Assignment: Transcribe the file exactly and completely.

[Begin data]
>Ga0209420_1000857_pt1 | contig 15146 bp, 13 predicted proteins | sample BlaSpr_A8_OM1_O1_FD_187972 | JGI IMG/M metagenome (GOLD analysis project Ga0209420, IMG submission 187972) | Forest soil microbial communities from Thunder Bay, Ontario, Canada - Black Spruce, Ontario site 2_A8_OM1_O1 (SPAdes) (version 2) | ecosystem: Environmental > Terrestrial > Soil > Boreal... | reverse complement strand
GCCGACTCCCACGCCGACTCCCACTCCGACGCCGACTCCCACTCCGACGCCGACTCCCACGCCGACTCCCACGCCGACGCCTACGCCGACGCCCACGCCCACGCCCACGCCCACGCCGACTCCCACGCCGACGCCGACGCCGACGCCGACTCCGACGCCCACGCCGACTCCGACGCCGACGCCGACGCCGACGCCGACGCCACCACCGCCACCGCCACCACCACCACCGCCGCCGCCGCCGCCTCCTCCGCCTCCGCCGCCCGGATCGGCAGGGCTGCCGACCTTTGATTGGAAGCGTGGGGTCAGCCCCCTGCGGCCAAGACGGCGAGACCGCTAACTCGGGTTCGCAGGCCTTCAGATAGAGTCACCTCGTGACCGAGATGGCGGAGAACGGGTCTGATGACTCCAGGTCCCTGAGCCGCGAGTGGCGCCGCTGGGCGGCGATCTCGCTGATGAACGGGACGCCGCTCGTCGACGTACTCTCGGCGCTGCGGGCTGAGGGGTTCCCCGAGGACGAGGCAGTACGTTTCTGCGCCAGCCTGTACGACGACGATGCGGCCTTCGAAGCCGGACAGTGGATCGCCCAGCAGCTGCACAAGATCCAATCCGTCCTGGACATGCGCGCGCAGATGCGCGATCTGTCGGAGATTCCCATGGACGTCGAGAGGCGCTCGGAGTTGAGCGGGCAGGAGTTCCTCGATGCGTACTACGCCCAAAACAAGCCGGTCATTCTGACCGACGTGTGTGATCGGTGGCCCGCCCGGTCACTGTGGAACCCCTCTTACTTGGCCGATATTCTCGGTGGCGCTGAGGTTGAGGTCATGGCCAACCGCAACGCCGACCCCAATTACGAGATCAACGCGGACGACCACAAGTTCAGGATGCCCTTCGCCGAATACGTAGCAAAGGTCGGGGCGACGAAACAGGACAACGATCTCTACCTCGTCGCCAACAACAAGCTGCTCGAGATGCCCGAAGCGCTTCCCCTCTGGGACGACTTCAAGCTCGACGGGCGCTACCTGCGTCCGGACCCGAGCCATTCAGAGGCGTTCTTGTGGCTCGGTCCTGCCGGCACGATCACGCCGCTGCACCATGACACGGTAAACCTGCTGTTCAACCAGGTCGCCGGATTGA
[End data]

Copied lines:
>Ga0209420_1000857_pt1 | contig 15146 bp, 13 predicted proteins | sample BlaSpr_A8_OM1_O1_FD_187972 | JGI IMG/M metagenome (GOLD analysis project Ga0209420, IMG submission 187972) | Forest soil microbial communities from Thunder Bay, Ontario, Canada - Black Spruce, Ontario site 2_A8_OM1_O1 (SPAdes) (version 2) | ecosystem: Environmental > Terrestrial > Soil > Boreal... | reverse complement strand
GCCGACTCCCACGCCGACTCCCACTCCGACGCCGACTCCCACTCCGACGCCGACTCCCACGCCGACTCCCACGCCGACGCCTACGCCGACGCCCACGCCCACGCCCACGCCCACGCCGACTCCCACGCCGACGCCGACGCCGACGCCGACTCCGACGCCCACGCCGACTCCGACGCCGACGCCGACGCCGACGCCGACGCCACCACCGCCACCGCCACCACCACCACCGCCGCCGCCGCCGCCTCCTCCGCCTCCGCCGCCCGGATCGGCAGGGCTGCCGACCTTTGATTGGAAGCGTGGGGTCAGCCCCCTGCGGCCAAGACGGCGAGACCGCTAACTCGGGTTCGCAGGCCTTCAGATAGAGTCACCTCGTGACCGAGATGGCGGAGAACGGGTCTGATGACTCCAGGTCCCTGAGCCGCGAGTGGCGCCGCTGGGCGGCGATCTCGCTGATGAACGGGACGCCGCTCGTCGACGTACTCTCGGCGCTGCGGGCTGAGGGGTTCCCCGAGGACGAGGCAGTACGTTTCTGCGCCAGCCTGTACGACGACGATGCGGCCTTCGAAGCCGGACAGTGGATCGCCCAGCAGCTGCACAAGATCCAATCCGTCCTGGACATGCGCGCGCAGATGCGCGATCTGTCGGAGATTCCCATGGACGTCGAGAGGCGCTCGGAGTTGAGCGGGCAGGAGTTCCTCGATGCGTACTACGCCCAAAACAAGCCGGTCATTCTGACCGACGTGTGTGATCGGTGGCCCGCCCGGTCACTGTGGAACCCCTCTTACTTGGCCGATATTCTCGGTGGCGCTGAGGTTGAGGTCATGGCCAACCGCAACGCCGACCCCAATTACGAGATCAACGCGGACGACCACAAGTTCAGGATGCCCTTCGCCGAATACGTAGCAAAGGTCGGGGCGACGAAACAGGACAACGATCTCTACCTCGTCGCCAACAACAAGCTGCTCGAGATGCCCGAAGCGCTTCCCCTCTGGGACGACTTCAAGCTCGACGGGCGCTACCTGCGTCCGGACCCGAGCCATTCAGAGGCGTTCTTGTGGCTCGGTCCTGCCGGCACGATCACGCCGCTGCACCATGACACGGTAAACCTGCTGTTCAACCAGGTCGCCGGATTGA